Looks like I've given the impression that I'm following Maffetone's training guidelines. A few people have asked me specific questions about the program. I have never read the book or delved too deep into what the exact program (publicised) program is. What I have incorporated into my training is the MAF test only. The test is a way of settling on a heart rate that should give a guide to the my aerobic development. The heart rate is reasonably arbitrary, I could have achieved something similar by choosing to perform the test at 80%HRmax.

This has lead me into considering what has influenced my training philosophy. Obviously completing a bachelor degree on the topic and working in different coaching and fitness roles certainly forms a big basis of theory and practice to develop from. However, here I will comment on the events that have stuck in my mind that really have led towards my training and racing philosophy today.

Table Tennis
I used to play competitively, but my sister was in the development squads. As a family we spent half our life at the Albert Park centre. To fill in time when my own training was over I would run laps around Albert Park lake. Each lap was 4.69km, and I would run for as long as needed to fill in time, 1,2,3,4 and every now and then 5 laps. All this was without knowing anything about training or getting injured. I was lucky, I hardly got injured, in fact I discovered I was really good and at running lots. What I did notice, was that when others tried to do the same thing, half of them came down with an injury. This got me thinking seriously about running.

The Complete Marathon
So I decided to run a marathon. For my first I followed Jack Daniels' program "One Size Fits All" published in Runner's World magazine, August 1996. This was my first introduction in planning training.

Scott Tinley
In my search for further training knowledge I went to my local library. Here I found Scott Tinley's Winning Guide to Sports Endurance: How to Maximise Speed, Strength & Stamina. This book sucked me into triathlon.

Jones Cycles Triathlon Club
Started as newbie triathlete. The first training session were an absolute onslaught to my body. The training was directed to learning how to win. Flat knacker intervals in groups of four with the aim to muscle your opponents out of a good line through corners. It wasn't always the fastest who one. Over time the club changed it's demographics and training techniques. I saw first hand what generally worked and what didn't. I developed my coaching through the club.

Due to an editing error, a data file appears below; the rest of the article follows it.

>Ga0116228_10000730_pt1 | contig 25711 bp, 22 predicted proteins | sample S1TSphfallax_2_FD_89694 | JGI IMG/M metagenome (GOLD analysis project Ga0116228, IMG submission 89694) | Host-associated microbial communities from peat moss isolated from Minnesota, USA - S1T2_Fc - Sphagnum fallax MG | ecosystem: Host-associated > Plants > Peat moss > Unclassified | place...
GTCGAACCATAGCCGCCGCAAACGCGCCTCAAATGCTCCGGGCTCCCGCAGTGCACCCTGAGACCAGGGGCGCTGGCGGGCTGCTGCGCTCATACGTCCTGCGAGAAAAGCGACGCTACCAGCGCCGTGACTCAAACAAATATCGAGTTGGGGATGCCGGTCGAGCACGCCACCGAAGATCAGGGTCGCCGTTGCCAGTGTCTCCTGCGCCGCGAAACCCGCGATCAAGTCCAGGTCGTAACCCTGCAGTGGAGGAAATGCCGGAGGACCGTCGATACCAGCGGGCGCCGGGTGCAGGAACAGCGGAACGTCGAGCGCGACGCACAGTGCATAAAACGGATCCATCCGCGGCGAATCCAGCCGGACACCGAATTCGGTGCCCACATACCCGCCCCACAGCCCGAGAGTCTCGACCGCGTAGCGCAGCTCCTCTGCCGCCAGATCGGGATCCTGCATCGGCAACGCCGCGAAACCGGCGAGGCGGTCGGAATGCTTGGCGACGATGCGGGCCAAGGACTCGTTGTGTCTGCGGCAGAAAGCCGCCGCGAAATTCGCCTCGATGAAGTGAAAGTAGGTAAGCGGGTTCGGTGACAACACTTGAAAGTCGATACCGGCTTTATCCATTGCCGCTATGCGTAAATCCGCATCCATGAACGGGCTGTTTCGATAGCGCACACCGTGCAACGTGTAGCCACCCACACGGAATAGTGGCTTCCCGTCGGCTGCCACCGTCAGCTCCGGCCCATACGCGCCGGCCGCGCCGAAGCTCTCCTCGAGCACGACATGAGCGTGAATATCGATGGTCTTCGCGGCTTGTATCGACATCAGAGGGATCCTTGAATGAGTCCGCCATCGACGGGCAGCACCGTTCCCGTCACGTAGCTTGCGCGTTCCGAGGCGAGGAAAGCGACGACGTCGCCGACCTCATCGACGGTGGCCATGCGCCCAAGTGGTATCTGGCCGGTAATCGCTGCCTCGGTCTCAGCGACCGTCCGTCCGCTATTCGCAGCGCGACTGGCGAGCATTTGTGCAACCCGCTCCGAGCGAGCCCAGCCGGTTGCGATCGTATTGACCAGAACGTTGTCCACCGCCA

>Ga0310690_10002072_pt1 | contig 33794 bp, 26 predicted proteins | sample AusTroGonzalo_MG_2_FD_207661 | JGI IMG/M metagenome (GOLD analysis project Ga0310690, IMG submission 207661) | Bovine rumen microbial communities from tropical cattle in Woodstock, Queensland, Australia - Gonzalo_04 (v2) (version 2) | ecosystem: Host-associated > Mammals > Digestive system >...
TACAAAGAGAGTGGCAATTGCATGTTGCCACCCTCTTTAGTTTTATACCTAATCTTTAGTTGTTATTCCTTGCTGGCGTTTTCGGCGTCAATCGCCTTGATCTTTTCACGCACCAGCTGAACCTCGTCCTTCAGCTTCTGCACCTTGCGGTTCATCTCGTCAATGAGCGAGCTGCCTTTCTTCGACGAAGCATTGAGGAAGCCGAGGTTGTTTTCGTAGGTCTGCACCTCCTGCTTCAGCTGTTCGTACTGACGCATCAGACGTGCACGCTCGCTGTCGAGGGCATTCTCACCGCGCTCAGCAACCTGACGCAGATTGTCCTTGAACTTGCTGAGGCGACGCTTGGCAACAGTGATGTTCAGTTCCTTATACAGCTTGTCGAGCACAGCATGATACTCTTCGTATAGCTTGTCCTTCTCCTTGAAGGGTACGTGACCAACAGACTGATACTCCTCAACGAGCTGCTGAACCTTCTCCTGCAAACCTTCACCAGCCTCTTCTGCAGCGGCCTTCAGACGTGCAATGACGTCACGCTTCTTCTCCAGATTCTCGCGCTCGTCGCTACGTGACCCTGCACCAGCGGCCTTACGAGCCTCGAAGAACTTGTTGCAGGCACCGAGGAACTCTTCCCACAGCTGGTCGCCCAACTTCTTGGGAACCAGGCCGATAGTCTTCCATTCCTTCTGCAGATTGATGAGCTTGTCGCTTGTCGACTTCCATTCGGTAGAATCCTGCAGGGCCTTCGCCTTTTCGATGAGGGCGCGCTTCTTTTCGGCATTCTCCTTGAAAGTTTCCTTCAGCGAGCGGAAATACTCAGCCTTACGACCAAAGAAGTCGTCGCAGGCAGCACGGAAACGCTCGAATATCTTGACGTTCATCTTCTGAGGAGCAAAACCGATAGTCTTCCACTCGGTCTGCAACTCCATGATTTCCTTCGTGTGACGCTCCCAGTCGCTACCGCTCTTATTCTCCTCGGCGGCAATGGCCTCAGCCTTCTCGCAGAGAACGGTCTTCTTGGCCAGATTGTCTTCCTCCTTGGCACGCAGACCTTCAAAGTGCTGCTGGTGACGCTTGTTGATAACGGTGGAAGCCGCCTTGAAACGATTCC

The Lore of Running
A big, heavy book by Timothy Noakes. The most comprehensive and interesting book ever written (and probably ever will be written) on running.

Monas and Deeks
I had posters of Australia's marathon greats on my walls. They inspired me even before I seriously took up running.

Mark Allen
The Ironwar. Multiple Hawaii wins. He trained hard and then learnt it took more than that to win. Time, patience and intensity at the right time. Mark Allen showed that working at relatively low heart rates are necessary for success at long distance sports. Training using the early philosophy of Maffetone, Allen showed improvement at his MAF heart rate throughout 15 years of competing.

John Hawley
The professor from South Africa. I was a lab a rat in so many exercise studies that he played a hand in. He predicted my physiology and performance abilities in the lab way too accurately for my liking. I learnt so much about my body, including VO2max, power outputs, lactate dynamics, muscle fibre composition, response to different high intensity intervals, substrates dynamics on various diet regimens, response to caffeine and many more.

Dr Andrew Garnham
A doctor that thinks running 40km around the rough terrain of Wilsons Promontory is a really good idea, is definitely one to keep going to back to.


  1. Thanks for the insight into the influences on your training. The story of Mark Allen is impressive, and adds to the evidence in favour of the Maffetone/Hadd approach. I have not read Maffetone, but have read some of Hadd’s writing. As I understand Hadd, he is against any training at high HR zones during base building (expect when doing occasional Hadd tests, which include a series of 2.4K runs, with successive reps at increasing HR up to 90% of max.) I cannot understand the logic of prohibiting any other high intensity sessions during base building, provided most sessions are at an intensity low enough to avoid appreciable lactate accumulation. I note that you include one ‘intensity’ session in each 7-9 day cycle even in the first phase of base building. I note that you also include some strength and flexibility sessions. This all makes sense to me. I would be interested to know your logic for including the intensity session in each cycle during base building.

  2. I love the Lore of Running, a very well thumbed book in my house, if any of my runners asks me a question I can't answer my first thought is "check with Dr Noakes"

    You didn't know a guy called Paul Langley did you?

  3. PS - I got to drive Deeks to the airport after the Melbourne Marathon last week, the life of a fun run volunteer can be pretty tough sometimes ;-)

    A childhood hero of mine so I was pretty stoked to get the gig (ok, I jumped up and down and said pick me pick me pick me and I think they felt sorry for me)


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